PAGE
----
Man jailed over Tyrone murder fails in appeal attempt
Co-defendant’s challenge to being convicted of attempting to murder women attending victim also rejected
Senior judges have thrown out Martin Murray’s appeal against being found guilty of the fatal knife attack on Eamonn Hughes seven years ago. Photograph: Graham Hughes/Photocall Ireland
Alan Erwin A man jailed for murdering a father as he walked home from his daughter’s 18th birthday party failed today in a bid to overturn his conviction. Senior judges threw out Martin Murray’s appeal against being found guilty of the fatal knife attack on Eamonn Hughes in Dungannon, Co Tyrone, seven years ago. They also rejected co-defendant Kevin Toye’s challenge to being convicted of attempting to murder two women by driving a hijacked taxi at them as they tended the dying stab victim.
Murray and Toye, both aged 28, were among four men imprisoned for offences connected to the killing in September 2008. Mr Hughes was stabbed in the chest in front of his family and friends as they made their way home following the birthday celebrations at a local club. Murray was sentenced to at least 18 years in prison, while Toye was ordered to serve a minimum 10 years behind bars. Murray’s cousin, Liam Murray (28), received an indeterminate sentence of at least five years for causing an affray at the scene of the murder. A fourth man, William McDonagh ( 30) was also convicted of affray and given an extended custodial sentence of eight years, with an extra five years on licence.
Witnesses recalled seeing them all emerge from a taxi to confront the group on the town’s Lisnahull Road. Murray, formerly of Windmill Drive, Dungannon, had admitted having a knife but claimed it was only used in self defence. At one stage in the altercation Mr Hughes was said to have struck out at him with a belt. But Lord Justice Higgins dismissed his appeal after backing the trial judge’s verdict that Murray displayed aggression first.
“Stabbing the deceased in the heart was plainly more than was necessary to protect the appellant from assault by a belt,” he said.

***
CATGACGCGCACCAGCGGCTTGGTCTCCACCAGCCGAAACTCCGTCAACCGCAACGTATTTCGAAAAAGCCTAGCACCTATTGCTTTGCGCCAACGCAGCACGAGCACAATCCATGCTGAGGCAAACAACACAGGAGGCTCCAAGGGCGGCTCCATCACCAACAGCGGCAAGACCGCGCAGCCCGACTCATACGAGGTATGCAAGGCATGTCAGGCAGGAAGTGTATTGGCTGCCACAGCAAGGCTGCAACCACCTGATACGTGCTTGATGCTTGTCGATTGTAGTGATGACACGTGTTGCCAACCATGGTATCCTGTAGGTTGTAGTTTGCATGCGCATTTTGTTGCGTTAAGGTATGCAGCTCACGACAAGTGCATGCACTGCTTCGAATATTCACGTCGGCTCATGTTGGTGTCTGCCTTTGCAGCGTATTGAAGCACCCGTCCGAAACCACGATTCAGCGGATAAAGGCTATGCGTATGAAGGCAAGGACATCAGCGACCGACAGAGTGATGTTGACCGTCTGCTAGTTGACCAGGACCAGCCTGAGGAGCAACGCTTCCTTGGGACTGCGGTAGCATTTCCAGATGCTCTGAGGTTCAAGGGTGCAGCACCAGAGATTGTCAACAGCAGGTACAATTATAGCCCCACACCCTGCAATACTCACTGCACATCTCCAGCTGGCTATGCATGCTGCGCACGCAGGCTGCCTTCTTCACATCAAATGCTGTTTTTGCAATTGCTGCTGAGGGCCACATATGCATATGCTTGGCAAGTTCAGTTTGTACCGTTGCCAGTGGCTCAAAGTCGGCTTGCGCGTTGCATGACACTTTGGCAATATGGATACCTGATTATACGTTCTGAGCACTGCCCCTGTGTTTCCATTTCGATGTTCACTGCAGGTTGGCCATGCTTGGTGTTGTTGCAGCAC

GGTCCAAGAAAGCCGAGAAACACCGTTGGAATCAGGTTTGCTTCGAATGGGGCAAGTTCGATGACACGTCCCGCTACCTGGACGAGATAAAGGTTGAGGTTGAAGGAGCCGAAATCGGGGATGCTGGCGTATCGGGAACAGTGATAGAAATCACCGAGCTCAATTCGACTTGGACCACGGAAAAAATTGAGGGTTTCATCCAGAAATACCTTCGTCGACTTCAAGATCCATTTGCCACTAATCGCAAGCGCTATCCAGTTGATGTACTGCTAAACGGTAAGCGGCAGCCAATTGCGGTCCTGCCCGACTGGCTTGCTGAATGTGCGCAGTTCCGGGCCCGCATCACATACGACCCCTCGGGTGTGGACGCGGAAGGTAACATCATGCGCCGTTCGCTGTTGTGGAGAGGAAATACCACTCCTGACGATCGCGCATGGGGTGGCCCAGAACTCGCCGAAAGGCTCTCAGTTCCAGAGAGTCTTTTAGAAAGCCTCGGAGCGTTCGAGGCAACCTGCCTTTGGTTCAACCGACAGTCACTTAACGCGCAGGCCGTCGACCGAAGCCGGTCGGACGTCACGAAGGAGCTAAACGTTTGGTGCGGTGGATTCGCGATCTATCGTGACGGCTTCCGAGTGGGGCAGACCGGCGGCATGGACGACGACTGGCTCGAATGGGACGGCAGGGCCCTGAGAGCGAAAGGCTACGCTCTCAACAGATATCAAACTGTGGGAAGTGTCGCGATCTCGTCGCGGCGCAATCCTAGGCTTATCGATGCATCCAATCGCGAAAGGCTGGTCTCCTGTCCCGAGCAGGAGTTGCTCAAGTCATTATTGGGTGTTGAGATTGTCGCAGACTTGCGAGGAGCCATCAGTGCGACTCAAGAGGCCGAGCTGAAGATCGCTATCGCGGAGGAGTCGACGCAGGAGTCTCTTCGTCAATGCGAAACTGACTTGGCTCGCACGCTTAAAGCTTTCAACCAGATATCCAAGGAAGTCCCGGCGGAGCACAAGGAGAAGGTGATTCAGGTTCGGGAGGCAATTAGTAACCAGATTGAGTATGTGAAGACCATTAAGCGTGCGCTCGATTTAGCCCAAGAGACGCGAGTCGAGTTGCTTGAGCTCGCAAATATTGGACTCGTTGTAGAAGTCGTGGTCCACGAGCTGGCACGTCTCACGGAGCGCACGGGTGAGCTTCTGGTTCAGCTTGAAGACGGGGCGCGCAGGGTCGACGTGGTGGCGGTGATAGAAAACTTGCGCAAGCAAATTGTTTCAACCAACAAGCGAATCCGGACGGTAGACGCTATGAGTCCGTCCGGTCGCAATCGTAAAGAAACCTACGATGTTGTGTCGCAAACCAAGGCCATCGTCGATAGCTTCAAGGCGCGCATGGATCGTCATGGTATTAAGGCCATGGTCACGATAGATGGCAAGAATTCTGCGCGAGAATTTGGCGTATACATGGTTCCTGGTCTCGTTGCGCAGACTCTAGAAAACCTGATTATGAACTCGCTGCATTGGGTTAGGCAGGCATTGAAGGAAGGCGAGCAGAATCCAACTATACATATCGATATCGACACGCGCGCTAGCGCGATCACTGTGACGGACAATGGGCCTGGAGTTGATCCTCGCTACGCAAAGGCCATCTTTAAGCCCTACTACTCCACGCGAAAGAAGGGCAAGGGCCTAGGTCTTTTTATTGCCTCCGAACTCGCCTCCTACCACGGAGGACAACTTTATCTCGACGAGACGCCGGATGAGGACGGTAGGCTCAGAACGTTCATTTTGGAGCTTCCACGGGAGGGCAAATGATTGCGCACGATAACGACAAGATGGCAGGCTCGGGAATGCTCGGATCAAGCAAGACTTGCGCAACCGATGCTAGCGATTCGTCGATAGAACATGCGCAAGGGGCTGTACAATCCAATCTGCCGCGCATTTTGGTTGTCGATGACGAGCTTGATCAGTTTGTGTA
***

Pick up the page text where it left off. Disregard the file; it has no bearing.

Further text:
Toye, with a former address at Windmill Drive in the town, was appealing his convictions for attempting to murder Martina Donaghy and her daughter Emma. The court heard he was behind the wheel of the hijacked taxi that hit them at speed as they knelt around Mr Hughes. Both women had to undergo surgery for serious injuries inflicted by the car. Toye’s lawyers claimed it had been wrongly concluded that there was any intent to murder. However, Lord Justice Higgins, who heard the appeal with Mr Justice McLaughlin and Sir Anthony Hart, rejected claims that the taxi was only taken in a bid to escape from the scene. “A vehicle wrongly handled is as much a lethal weapon as a firearm or a knife,” he said. “In all these circumstances the judge’s conclusion that there existed an intent to kill was justified.”
The appellants, who appeared by prison video-link, walked out as it became clear their challenges were being rejected. Murray, his cousin Liam, formerly of Windmill Court, and McDonagh, once of Kew Gardens in Ballymena, also all mounted appeals against their sentences.
But dismissing their cases, Lord Justice Higgins rejected claims that the prison terms were manifestly excessive. “We accept that the sentences imposed in this case were at the upper end of the range for such offences,” he said. “However, the seriousness of this confrontation, which was sought out rather than arising spontaneously, and the extended incident to which it gave rise and its consequences, cannot be underestimated.” The judge continued: “We are not persuaded that the verdicts in this case are thereby unsafe, nor do we have any sense of unease about their correctness.”